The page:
“What goes on inside that head…inside that head?” That’s the goofily obvious yet loaded question that aspiring musician Jon (Domhnall Gleeson) asks himself about Frank (Michael Fassbender), the masked frontman of an actively under-the-radar band called Soronprfbs. Like the film itself, the group’s unpronounceable name is as knowingly pretentious as Frank’s papier-mâché helmet, which he never removes, and which helps his arty bandmates view him as a prophetic, angel-headed hipster. In a run-away-with-the-circus development that makes Frank a sort of surrealist Almost Famous, the practically talentless Jon joins Soronprfbs when their keyboardist falls ill, and it’s almost immediately evident that his role will be to free Frank of his Humpty Dumpty complex, inciting a falling down and the breaking of that single-expression crown.
And yet, every shopworn metaphor that branches off this transformative arc, from a man coming out of his shell to the great weight that rests on the shoulders of the hyper-artistic, has more thematic heft than meets the eye. Frank is a film of lingering virtues hidden in plain sight, like Maggie Gyllenhaal, who, as Clara, a sidelined, yet looming, theremin player prone to intermittent outbursts, has never had such an alternately passive and palpable screen presence. Clara is the most resistant to Jon’s inclusion in the group, in part because she sees it as a threat to her love for Frank and Soroprbs’s stability, but also because she and Jon respectively represent the age-old creative struggle of art versus commerce.
Like the characters from Begin Again, Jon and his new associates set out to record an album in the wild, with the tireless streets of New York swapped out for the sleepy Irish countryside. As evidenced by his incessant social-media archiving, which he fires off to the Cloud from Soroprbs’s secluded log-cabin headquarters, Jon is desperate to make it big, and sees his kooky, artist-in-residence experience as his meal ticket. (Indeed, as Jon documents the band’s Wes Anderson-meets-Marcel Duchamp antics, we see his Twitter, Tumblr, and YouTube followers grow via on-screen graphics.) But Clara has no intention of selling out (or selling anything), and as Jon fights against this, eventually cajoling Soroprbs into performing at South by Southwest (much to Frank’s excitement and terror), the film boldly raises the unanswerable question of whether it’s better for an artist to safely isolate his work or tweak it a bit so as to share it with the world.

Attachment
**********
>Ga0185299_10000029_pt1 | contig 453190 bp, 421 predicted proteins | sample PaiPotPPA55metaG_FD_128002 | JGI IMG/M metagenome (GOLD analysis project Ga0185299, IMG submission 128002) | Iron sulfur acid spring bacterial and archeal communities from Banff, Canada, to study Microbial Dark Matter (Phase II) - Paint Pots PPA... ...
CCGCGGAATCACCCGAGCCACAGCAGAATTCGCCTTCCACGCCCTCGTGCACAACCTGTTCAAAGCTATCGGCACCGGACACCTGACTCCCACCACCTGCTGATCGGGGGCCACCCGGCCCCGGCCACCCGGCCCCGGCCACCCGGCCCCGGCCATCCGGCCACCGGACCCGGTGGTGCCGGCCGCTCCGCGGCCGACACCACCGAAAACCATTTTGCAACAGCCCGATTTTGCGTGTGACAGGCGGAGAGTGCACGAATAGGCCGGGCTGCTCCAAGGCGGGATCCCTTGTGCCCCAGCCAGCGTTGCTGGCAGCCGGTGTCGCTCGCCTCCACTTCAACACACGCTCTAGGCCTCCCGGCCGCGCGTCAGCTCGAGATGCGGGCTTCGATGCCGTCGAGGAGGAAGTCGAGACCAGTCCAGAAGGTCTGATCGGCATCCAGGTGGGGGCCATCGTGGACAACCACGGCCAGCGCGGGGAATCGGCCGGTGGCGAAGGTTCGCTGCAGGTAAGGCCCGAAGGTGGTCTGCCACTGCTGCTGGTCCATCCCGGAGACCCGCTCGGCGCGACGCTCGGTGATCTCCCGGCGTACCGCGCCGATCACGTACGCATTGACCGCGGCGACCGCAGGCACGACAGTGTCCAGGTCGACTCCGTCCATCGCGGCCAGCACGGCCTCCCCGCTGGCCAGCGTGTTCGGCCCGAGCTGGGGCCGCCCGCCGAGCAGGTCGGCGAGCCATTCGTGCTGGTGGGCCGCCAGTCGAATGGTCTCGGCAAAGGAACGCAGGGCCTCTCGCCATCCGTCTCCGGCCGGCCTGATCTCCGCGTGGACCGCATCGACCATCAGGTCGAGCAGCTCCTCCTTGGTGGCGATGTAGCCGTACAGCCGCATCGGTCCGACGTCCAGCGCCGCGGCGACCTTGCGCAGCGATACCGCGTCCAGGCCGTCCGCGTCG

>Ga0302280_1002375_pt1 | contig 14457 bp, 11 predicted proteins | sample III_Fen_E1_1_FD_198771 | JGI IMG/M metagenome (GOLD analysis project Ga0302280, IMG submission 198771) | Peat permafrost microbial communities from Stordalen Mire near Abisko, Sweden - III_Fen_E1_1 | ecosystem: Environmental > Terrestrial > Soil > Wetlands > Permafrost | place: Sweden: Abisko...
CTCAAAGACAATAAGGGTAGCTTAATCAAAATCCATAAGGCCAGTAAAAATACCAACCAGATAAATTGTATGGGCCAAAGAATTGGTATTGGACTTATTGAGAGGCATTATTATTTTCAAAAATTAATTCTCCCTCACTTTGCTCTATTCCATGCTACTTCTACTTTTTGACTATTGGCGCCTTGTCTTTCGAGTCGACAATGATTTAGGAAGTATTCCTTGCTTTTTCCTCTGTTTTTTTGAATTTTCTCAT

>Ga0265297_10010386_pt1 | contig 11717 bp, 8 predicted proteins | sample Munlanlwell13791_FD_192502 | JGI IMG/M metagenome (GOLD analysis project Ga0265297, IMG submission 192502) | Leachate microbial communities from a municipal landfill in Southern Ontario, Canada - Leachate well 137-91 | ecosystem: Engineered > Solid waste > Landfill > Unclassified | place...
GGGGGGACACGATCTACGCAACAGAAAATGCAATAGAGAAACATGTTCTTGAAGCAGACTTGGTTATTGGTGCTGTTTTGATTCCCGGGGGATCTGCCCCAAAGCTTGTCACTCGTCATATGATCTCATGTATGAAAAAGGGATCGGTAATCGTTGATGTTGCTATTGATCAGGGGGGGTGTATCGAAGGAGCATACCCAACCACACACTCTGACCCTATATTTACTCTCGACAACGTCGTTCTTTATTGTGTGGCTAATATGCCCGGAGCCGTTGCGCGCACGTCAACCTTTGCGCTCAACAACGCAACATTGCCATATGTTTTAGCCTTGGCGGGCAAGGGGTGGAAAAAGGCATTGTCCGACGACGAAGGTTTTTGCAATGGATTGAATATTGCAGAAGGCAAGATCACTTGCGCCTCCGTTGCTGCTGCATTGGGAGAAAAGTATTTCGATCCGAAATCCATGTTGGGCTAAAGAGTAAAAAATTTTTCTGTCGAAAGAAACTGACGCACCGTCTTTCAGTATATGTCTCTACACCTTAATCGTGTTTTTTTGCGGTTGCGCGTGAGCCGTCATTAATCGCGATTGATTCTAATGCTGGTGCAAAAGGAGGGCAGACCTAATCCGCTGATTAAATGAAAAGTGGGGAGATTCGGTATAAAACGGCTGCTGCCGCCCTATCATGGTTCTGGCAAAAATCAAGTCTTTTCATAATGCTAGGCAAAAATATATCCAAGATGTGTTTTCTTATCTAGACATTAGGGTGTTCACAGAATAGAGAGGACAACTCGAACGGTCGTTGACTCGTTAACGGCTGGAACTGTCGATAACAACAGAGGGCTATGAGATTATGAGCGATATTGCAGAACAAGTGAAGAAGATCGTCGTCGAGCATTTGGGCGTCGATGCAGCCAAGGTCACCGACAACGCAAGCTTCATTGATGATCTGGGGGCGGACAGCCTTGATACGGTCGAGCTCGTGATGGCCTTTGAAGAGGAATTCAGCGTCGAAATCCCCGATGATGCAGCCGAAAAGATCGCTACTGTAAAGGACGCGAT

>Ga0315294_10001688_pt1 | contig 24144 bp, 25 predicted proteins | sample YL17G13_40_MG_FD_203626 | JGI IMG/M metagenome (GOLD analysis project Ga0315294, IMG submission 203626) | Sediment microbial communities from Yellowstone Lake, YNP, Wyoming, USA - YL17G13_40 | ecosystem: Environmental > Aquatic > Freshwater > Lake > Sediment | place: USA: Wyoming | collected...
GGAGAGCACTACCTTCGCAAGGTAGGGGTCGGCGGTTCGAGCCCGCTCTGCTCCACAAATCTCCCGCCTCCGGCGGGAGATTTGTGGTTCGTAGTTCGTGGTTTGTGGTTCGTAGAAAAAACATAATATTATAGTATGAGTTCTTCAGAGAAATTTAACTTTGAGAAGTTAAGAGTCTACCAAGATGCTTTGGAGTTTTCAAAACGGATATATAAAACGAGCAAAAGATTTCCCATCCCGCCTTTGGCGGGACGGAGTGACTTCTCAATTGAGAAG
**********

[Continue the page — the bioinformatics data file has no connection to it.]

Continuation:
Directed by Lenny Abrahamson, Frank is largely a reimagining of events experienced by co-writer Jon Ronson, the former bandmate of singer and comedian Chris Sievey, whose helmet-wearing alter ego, Frank Sidebottom, was a direct inspiration for the title character. Into his pseudo-autobiographical narrative, Ronson also weaves bits of other experimental musicians like Daniel Johnston and Captain Beefheart, resulting in a patchwork valentine to rock on the fringes. Frank is the ultra-stealth, anti-Begin Again. Whereas the latter mocked commercial formula while hypocritically sticking to one, this movie upends seemingly traditional elements to explore them through an oblique lens. It is itself a bit of a disarming, resurrected Humpty Dumpty—an oddly endearing collection of disparate pieces put back together again as an abstract artwork.